With MAT hitting 52 week lows, it appears institutions do not want to show MAT in their first quarter holdings. Next week, with quarter one in the rear view mirror, buying into MAT might begin.
MAT's balance sheet shows nearly a billion dollars . At some point, the value of the franchise as well as all that cash will lure someone in, if the stock price keeps dropping.
Selling today at 24 and change, MAT is oversold. It's selling at an eight year low. The problems they have will eventually be fixed. The dividend is six per cent. If they cut it by 25% it will still be above average In a worst case scenario, cutting it by half will still result in a 3% yield. Money is often made by buying an out of favor company at a distressed price, rather than trying to chase a company whose stock has been bid way up, MAT fits the bill if you are bottom fishing for a decent company at a better than decent price.
EMR hit a 52 week low today. I guess the strong dollar and EMR's significant oil patch business ensure poor earnings results for the first half of 2015, as judging by the stock action.
Two prominent members of the CLF board are not believable for opposite reasons. Surf gives reasoned, intelligent posts but has been incorrect about CLF's prospects for years. Solarmanmike does not give reasoned, intelligent posts period, and should not be taken seriously because of that. At least Surf is a likeable individual with a level head on his shoulders. Solarmanmike, in my humble opinion, based on his often shameful and hurtful postings, is not.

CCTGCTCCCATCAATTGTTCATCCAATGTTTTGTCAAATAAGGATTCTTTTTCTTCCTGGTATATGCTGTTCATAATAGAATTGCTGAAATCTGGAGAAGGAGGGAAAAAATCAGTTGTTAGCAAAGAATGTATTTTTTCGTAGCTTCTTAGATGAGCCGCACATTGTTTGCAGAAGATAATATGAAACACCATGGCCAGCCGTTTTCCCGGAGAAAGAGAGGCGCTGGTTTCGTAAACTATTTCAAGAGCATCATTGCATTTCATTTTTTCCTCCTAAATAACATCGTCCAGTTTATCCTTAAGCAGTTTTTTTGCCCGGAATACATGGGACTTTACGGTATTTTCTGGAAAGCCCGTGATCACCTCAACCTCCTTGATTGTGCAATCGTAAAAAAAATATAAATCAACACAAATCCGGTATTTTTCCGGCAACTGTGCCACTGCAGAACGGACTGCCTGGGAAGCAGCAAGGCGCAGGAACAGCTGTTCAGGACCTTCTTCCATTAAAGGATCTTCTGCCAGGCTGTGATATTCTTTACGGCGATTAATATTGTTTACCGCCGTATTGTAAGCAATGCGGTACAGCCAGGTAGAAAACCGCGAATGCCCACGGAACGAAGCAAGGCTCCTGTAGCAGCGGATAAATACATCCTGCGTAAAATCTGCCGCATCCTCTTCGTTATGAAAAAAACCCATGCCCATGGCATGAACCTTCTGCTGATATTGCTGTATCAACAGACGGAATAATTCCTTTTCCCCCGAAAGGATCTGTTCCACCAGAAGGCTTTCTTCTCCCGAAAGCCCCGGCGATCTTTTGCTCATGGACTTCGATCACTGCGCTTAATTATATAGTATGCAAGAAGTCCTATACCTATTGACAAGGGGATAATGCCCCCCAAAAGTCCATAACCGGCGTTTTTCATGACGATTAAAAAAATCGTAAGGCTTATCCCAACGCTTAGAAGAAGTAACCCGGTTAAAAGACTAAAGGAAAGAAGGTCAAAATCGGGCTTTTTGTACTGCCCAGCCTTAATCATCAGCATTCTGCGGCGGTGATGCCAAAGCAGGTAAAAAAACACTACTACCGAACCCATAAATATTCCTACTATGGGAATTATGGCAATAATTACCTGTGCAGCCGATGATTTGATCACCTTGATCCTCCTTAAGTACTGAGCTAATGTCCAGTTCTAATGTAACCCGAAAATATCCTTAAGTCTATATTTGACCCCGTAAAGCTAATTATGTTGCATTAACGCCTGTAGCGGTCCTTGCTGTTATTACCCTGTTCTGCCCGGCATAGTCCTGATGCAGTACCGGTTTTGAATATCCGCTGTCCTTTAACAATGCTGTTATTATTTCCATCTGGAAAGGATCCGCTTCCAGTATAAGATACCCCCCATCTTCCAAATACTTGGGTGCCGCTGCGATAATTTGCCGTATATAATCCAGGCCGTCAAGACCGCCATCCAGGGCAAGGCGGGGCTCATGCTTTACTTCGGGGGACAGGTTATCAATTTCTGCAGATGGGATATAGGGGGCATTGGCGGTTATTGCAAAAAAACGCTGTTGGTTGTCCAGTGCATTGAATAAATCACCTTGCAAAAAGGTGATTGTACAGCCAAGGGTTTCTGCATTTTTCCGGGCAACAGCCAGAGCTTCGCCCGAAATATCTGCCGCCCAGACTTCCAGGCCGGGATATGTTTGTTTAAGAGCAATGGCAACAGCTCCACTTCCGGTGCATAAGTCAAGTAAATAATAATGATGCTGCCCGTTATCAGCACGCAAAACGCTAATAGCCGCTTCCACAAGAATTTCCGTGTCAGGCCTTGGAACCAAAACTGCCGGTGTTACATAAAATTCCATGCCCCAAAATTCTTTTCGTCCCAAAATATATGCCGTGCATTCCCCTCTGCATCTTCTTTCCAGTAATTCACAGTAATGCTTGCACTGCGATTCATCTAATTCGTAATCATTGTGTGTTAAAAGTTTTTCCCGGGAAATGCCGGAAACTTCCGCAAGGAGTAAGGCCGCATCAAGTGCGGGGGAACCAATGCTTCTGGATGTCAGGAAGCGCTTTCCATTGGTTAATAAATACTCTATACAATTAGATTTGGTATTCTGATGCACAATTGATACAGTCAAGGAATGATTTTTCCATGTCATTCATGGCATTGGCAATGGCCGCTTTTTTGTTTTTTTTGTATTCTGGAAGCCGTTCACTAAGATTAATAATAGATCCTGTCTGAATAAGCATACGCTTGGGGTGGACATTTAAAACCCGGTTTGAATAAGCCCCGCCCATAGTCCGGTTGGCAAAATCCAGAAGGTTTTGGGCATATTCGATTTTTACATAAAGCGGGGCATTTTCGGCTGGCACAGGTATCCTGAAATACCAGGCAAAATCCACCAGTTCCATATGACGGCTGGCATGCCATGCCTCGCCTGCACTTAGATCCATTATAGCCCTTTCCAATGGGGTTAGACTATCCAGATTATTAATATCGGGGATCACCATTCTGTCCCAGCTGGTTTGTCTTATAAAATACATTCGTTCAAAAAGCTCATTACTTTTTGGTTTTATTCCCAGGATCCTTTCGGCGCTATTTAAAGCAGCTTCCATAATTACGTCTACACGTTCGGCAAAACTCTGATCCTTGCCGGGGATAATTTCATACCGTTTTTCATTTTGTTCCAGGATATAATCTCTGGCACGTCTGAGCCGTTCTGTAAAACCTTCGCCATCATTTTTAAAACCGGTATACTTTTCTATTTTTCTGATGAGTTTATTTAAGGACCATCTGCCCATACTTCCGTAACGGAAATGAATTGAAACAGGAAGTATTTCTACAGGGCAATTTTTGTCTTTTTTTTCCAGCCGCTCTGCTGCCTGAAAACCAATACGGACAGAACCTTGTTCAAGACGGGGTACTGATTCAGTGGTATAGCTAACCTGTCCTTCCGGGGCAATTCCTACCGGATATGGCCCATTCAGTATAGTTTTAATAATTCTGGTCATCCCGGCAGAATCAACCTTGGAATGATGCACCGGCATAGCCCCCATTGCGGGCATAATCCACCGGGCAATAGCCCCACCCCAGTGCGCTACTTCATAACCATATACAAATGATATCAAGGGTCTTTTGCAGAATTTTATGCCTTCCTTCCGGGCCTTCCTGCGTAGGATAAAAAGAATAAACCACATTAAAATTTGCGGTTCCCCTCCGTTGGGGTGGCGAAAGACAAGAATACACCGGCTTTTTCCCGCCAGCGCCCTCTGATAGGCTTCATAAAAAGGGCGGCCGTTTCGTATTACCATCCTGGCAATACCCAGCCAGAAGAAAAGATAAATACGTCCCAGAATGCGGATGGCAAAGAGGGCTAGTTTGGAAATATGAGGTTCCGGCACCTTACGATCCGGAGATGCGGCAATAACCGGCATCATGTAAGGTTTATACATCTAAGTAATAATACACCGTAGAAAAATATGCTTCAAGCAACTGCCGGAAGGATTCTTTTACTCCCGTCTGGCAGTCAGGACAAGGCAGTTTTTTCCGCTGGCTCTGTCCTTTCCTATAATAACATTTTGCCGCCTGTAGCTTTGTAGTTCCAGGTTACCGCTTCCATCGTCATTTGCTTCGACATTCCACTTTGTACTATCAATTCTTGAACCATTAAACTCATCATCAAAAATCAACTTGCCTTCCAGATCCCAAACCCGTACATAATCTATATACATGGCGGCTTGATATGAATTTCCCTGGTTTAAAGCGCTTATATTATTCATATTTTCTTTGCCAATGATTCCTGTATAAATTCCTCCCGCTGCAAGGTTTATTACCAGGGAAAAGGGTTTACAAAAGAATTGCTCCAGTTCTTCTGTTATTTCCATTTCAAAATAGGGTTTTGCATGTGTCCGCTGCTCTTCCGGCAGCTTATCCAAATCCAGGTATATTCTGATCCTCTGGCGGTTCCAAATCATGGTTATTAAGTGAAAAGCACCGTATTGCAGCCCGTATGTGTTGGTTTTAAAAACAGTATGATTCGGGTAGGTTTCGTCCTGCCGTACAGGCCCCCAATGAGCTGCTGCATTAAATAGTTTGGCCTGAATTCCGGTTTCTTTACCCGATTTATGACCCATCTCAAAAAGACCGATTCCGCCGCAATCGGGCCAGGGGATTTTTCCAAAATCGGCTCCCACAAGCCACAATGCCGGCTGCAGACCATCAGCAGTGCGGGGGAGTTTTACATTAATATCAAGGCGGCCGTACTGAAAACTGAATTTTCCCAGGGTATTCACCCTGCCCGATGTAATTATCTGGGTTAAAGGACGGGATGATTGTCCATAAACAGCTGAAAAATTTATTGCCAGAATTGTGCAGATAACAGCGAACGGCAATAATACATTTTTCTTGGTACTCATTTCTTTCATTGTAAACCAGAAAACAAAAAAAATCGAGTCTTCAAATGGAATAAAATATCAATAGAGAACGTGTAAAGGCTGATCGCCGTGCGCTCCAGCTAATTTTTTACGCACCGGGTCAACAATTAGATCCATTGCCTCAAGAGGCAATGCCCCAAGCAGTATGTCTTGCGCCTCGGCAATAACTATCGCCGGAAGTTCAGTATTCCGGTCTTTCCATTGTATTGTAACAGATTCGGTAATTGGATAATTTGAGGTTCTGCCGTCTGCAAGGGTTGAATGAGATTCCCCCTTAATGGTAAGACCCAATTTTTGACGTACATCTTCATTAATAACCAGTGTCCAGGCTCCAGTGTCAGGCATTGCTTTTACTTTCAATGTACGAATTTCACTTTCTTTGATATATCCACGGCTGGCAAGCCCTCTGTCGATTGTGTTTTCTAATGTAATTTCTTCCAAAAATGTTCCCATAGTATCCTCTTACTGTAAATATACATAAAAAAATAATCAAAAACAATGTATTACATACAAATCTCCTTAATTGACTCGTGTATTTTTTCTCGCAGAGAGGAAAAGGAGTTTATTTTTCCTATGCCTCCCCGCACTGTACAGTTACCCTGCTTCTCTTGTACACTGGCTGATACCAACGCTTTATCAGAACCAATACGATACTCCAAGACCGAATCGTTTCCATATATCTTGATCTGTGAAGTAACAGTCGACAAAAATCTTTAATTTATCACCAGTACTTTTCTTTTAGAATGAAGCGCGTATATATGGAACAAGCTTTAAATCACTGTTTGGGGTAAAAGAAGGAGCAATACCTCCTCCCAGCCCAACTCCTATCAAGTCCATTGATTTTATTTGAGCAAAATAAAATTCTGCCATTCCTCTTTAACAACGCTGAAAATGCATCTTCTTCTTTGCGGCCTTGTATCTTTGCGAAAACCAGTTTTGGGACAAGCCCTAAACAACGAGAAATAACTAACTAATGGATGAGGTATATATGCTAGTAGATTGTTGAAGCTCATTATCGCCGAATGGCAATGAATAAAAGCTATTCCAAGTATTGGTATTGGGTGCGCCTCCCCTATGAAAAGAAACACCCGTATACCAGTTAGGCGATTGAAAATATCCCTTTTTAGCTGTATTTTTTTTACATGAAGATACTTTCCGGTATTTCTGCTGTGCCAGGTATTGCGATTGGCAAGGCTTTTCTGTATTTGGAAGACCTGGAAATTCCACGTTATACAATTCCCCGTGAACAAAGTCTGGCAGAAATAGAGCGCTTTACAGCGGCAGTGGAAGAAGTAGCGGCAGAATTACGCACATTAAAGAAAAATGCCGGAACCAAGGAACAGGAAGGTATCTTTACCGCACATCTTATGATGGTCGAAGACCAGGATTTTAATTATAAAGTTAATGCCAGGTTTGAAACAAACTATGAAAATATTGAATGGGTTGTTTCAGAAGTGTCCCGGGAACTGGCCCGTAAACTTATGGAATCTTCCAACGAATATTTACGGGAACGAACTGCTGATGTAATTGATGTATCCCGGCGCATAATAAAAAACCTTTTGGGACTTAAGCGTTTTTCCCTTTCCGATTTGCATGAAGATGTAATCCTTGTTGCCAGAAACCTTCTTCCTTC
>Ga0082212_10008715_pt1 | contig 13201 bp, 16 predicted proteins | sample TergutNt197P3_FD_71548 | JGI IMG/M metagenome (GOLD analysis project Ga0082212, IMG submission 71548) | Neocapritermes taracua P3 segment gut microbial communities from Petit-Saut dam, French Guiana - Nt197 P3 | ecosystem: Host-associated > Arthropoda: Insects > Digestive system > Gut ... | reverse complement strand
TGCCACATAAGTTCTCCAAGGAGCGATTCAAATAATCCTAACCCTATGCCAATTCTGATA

""Second Opinion" today downgraded EMR to "avoid". That insight would have served investors better had they said it much earlier when the stock was at 69, not now when the stock is at 56.
At 3:30 today STLD stock is down about 13% from its price in the latter part of February, with no news whatsoever regarding STLD or the industry it's in. This selloff is overblown, as good economic news is good for the steel industry. It's not a utility or phone company.
Prior to today, I had read somewhere that EMR had the largest exposure to the oil patch among the big stocks thought of as industrials.